Aaron had always felt that he should have been born male. He went through phases as a child when he tried to express his masculinity, but stopped when he was accused of being a tomboy. At the age of 13 he tried again. In response, his classmates called him “it,” “shim,” and “dyke.” So he repressed.

“I put on this façade of being a female, and I played the part really well,” he said.

People treated him normally again; boys started paying attention. Under many traditional qualifiers, he was living the life most adolescents want.

“It worked well for a while, because I felt appreciated and loved for the body I had,” he said. “But it felt like a scam.”

The years of hiding his true identity resulted in suicidal thoughts. He turned to drugs and alcohol and fell into a depression because of the identity he’d kept hidden until attending a support group in college. It was then that he decided to make the transition again: this time with hormones, surgery, and a name change. And when AB 1121 passed, after he’d undergone a chest-reconstruction surgery, which he said was his first priority, he began the process of changing his identity on paper.

He had trouble finding people to help, and decided to navigate the process on his own (Aaron said he now recommends that anyone in a similar situation contact Tranz Central Coast or the Transgender Law Center).

Aaron said the staff at the SLO Superior Court Family Law Center were extremely courteous but less than experts on the new law. He was told repeatedly that he would have to publish in the paper, but knowing the law, he stayed firm and refused to do so.

When New Times called the Family Law Center and asked for information about a simultaneous name and gender change, the staffer who answered the phone was polite, but acknowledged that she was unfamiliar with the process and referred the call to her supervisor. The supervisor then directed New Times to online resources through the Judicial Branch of California, which explained the process and provided the appropriate forms.

Officials with Tranz Central Coast said that not all local officials are experts at handling transgender requests, but they’re getting better.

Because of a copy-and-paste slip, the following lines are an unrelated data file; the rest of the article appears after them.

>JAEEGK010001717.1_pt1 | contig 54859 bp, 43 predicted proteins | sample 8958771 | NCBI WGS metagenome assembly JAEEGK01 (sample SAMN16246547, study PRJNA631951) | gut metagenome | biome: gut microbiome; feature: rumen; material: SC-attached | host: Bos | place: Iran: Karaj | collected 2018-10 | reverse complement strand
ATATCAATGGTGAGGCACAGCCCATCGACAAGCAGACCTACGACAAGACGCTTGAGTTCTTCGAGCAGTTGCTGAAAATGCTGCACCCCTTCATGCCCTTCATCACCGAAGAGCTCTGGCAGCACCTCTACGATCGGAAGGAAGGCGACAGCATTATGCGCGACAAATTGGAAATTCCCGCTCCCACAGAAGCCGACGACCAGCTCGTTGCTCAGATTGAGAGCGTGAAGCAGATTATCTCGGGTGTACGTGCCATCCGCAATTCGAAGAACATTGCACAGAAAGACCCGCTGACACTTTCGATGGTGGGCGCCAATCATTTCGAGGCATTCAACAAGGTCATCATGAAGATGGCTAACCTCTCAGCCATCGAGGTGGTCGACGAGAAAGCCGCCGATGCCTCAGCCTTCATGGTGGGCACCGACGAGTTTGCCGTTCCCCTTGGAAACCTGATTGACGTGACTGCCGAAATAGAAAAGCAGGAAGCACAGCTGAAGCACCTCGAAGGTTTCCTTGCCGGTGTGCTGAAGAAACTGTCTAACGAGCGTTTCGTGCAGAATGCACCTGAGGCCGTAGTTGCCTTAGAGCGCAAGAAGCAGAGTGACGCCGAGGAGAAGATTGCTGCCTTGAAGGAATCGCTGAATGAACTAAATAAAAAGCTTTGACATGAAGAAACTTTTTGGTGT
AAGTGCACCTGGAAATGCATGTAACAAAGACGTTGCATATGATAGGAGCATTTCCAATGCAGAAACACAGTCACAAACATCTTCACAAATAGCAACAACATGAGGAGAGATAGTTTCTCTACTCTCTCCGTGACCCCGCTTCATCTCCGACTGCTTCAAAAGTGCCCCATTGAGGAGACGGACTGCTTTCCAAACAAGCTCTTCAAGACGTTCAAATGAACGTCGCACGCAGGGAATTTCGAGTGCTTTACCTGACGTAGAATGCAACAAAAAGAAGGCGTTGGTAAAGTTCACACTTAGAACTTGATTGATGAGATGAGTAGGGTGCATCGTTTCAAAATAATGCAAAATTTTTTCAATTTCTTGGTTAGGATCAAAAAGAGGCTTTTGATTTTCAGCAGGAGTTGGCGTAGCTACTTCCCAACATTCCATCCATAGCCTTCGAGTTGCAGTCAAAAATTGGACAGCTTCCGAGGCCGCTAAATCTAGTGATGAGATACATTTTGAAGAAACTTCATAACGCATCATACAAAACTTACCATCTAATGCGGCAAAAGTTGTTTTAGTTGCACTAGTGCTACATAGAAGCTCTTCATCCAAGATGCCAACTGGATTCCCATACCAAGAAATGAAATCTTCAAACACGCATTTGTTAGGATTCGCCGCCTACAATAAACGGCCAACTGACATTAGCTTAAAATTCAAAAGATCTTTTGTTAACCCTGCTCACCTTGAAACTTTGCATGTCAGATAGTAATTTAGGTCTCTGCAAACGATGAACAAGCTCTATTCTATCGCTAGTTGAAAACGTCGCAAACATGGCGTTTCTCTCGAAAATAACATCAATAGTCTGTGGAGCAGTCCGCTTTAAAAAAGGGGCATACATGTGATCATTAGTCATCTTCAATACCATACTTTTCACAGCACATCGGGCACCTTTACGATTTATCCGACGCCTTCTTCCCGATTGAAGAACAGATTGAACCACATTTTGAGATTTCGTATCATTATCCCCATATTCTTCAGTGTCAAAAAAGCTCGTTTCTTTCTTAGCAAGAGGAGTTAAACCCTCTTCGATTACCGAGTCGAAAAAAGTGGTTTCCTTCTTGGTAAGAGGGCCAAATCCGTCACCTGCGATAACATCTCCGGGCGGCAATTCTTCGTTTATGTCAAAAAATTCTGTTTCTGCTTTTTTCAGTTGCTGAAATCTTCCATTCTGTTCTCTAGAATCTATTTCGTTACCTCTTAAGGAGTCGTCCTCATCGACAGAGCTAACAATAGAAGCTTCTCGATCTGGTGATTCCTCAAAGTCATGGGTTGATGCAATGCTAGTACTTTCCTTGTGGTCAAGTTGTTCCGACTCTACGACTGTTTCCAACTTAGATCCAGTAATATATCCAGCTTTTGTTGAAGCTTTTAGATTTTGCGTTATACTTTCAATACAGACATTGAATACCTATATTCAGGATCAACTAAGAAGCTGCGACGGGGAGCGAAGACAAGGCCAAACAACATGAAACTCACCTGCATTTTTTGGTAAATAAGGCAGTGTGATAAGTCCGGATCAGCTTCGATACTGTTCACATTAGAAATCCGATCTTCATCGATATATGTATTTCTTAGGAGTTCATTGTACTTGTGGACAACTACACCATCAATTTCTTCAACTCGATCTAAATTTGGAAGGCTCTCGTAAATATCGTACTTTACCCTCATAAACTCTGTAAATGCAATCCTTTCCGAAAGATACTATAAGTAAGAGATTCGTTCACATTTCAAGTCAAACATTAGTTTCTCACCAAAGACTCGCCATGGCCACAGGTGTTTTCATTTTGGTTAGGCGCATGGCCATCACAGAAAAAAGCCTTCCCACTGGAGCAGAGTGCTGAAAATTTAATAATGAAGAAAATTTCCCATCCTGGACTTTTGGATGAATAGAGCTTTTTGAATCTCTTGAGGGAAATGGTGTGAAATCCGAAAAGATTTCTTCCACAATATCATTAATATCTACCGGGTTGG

Court Executive Officer Susan Matherly said civil staff at the court pride themselves on treating every member of the public with respect, and no matter the request, “when we’re processing these forms, we don’t ask too many questions.

Doug Heumann, a local attorney and secretary of the Tranz Central Coast Steering Committee and a member of the Leadership Council of the Transgender Law Center, agreed that local staff mean well, but steering through the system can sometimes be clunky for someone seeking a change. One local client ended up having to publish in the paper after mistakenly filling out the wrong form, Heumann said.

Nationally, the requirement to show proof of a gender change surgery is waning in favor of physicians’ notes. But during his visit to the local Social Security office, Aaron said, the clerk repeatedly asked if he had proof of “the surgery,” without specifying further. He argued that he didn’t have to show proof, and she eventually withdrew and processed his paperwork.

Aaron still has many of his old documents in his wallet, but he no longer has to use them. When someone asks to see his ID, he won’t have to worry that the paper says female while his face says male.

“If I could go back and talk to myself 20 years ago, I would have said, ‘What the hell are you waiting for? Why have you waited so long to do this?’” he said. “I would have said, ‘Just go for it.’”

The difference now is that going for it is easier. While Aaron said he’s annoyed when people hassle him about his gender identity, it’s as annoying when they’re overly positive and shower him with flattery.

“I know why it irks me, because the alternative was killing myself,” he said. “Yeah, I was brave to take the steps necessary to become my more authentic self, but it wasn’t like I had a choice.”

 

Contact Senior Staff Writer Colin Rigley 
at crigley@newtimesslo.com.